Dance Hall Crashing in my living room

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Sitting on the floor by my seldom-used TV and DVD player (a fairly recent purchase, wrought by the fact that it's hard to rent videos anymore and it was only forty bucks) because there's no room on my cluttered couch, I saw a pair of DVDs waiting for me to pop them in and, uh, watch them. Tink gave them to me who-knows-how-long-ago to review for, but I didn't know they were DVDs when I got them. I guess Kung Fu Records started recording and releasing bands' shows as concert DVDs. For no good reason, I put the Dance Hall Crashers one in before the Bouncing Souls disc.

Sandwiched between two of my favorite artists on my first of three large CD racks, Dakah Hip Hop Orchestra and Charlie Daniels Band, are four DHC discs. The first two I bought. The second two are ones I kept from all the freebies I received when I was on everyone's promo list. The mid-90s was the beginning of 3rd Wave Ska's ascent into the mainstream. The first time I saw DHC was at the Palace, back when it was called the Palace and they could pack it. Their horn section was already gone. Tim Armstrong, who played with them in between OpIvy and Rancid, was already gone. Basically, they were just a pop-ska band with sticky-sweet tunes and tandem chick singers. The Scandanavian one, Karine or Katrina or something, was the bouncy, hyper, sexy one and even Elyse, the chubby one, was cute. Their shows were fun because you jumped up and down a lot. If there was room, as was the case at all such ska shows, you skanked. Throughout the 90s, I went to hundreds of shows and the measure of how good the punk or ska show was, was how big a puddle I made when I rung out my shirt afterward.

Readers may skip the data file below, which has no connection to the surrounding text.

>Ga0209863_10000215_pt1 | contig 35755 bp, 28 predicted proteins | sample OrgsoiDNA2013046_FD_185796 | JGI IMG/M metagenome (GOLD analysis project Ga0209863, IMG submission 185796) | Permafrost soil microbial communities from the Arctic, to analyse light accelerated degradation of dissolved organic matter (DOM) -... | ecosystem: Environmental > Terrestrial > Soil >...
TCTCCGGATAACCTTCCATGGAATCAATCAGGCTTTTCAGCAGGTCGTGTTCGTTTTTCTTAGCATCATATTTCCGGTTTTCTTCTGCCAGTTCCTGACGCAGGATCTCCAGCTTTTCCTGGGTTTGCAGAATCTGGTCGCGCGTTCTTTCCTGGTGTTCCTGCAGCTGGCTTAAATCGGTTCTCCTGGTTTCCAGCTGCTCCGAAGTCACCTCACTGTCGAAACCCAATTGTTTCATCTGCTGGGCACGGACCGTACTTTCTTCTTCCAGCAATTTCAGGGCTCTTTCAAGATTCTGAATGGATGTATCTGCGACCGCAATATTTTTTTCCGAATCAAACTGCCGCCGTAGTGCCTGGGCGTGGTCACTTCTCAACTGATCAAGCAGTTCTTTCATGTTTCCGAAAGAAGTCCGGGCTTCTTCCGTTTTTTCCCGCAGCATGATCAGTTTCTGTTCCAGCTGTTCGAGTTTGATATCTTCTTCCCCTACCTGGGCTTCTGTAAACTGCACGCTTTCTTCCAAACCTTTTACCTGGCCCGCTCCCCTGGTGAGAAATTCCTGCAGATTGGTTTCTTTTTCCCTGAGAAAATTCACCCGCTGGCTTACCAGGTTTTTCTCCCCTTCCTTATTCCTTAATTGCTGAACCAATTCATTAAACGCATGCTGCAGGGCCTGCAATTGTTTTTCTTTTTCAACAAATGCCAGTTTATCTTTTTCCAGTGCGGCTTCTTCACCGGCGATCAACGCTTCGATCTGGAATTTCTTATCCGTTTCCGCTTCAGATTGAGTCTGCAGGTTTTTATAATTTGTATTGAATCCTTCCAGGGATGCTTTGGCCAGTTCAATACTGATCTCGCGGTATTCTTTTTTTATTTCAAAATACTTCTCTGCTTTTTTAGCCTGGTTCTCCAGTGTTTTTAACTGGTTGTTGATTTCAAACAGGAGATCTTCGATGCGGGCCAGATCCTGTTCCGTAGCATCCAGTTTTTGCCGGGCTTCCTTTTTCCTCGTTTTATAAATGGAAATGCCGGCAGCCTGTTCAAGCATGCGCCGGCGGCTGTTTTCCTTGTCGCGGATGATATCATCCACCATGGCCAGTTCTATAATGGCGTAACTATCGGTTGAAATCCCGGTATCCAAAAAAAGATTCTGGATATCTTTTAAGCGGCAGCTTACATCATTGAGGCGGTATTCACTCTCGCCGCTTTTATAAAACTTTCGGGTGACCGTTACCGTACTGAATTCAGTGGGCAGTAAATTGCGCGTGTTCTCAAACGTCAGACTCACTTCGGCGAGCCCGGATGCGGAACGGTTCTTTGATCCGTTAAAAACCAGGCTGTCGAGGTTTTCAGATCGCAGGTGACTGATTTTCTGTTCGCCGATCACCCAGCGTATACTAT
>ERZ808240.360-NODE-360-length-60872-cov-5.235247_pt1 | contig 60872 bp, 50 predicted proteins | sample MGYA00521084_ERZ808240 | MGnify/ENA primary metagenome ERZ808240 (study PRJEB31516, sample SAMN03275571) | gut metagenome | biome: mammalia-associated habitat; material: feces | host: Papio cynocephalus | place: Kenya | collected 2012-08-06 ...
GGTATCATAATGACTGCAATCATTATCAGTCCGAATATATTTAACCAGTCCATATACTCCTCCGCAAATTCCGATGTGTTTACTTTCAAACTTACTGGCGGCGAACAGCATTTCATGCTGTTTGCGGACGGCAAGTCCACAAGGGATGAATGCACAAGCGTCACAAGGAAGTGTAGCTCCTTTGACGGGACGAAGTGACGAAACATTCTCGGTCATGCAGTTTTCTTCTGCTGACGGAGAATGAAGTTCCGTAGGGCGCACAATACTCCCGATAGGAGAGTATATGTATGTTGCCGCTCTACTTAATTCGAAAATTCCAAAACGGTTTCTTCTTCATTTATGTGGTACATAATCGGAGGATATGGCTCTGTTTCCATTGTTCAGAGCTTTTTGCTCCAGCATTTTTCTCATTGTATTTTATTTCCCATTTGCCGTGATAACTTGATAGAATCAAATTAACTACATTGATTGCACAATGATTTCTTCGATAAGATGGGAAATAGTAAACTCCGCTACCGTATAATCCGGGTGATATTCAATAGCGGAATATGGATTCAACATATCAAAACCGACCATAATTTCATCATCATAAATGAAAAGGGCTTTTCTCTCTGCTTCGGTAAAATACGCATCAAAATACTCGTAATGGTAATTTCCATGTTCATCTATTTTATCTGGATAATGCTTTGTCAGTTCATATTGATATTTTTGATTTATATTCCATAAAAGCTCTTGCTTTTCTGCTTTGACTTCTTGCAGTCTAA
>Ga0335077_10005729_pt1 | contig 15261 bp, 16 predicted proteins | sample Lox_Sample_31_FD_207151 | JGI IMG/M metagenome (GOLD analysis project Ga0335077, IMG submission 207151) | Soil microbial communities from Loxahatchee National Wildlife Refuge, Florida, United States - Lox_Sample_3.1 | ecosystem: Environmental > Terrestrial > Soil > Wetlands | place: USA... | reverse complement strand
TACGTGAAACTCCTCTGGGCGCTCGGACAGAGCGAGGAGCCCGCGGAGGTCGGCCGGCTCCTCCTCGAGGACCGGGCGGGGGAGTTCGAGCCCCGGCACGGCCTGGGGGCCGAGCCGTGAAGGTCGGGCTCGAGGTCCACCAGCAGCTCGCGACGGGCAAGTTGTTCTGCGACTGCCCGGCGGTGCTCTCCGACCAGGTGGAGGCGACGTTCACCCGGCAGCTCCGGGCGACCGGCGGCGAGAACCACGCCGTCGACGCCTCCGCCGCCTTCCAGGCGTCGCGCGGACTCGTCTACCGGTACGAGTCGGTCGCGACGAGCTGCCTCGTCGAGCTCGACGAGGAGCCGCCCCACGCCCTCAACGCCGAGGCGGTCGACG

Watching the DVD, I see how much each has changed. To be fair, I think it's stupid to watch a show on DVD, more or less so than produce it in the first place. What's the point of Kung Fu putting out this "The Show Must Go Off" series? If you've seen the band, it's a million times better live. If you haven't, it's hardly at all a substitute for the real thing. Confined to the tiny TV screen, the band member's moves seem mechanical and the songs are flat. Worse, all the shots of the audience are just the front (they didn't use that fun glass ball with the stabilized camera in it like in that Motley Crue vid) and often capture them just standing there not moving or singing along. I keep seeing one girl holding a sign, but they never show what it says. I am surprised how I still know all the words, though. I can't believe DHC are still around. And filling the HOB at that.

I really need, need, need to go see more shows. I'm the same age as the folks in DHC or younger (they started in 1989 I think) and they still put on shows, so I should still be going to them. Not theirs, per se, because I've seen them about 4 times and watching this DVD I can tell you it hasn't changed much and I doubt that even if I had seen this set back in my heyday, the resulting puddle would've been that big. I don't even need puddles anymore. I just want to be really into some bands out there. Indie 103.1 is a great station, but I realize they haven't turned me onto anything in a huge way. They play Matisyahu, but I actually saw him before they ever played him on the air. They just started playing Gogol Bordello's "Start Wearing Purple," but I saw them a couple years ago, too. Hey, check me out. I'm still ahead of the game sometimes. If anyone knows of a good gig coming up, lemme know. I'd rather see them live now for cheap than watch the DVD in a decade from now.

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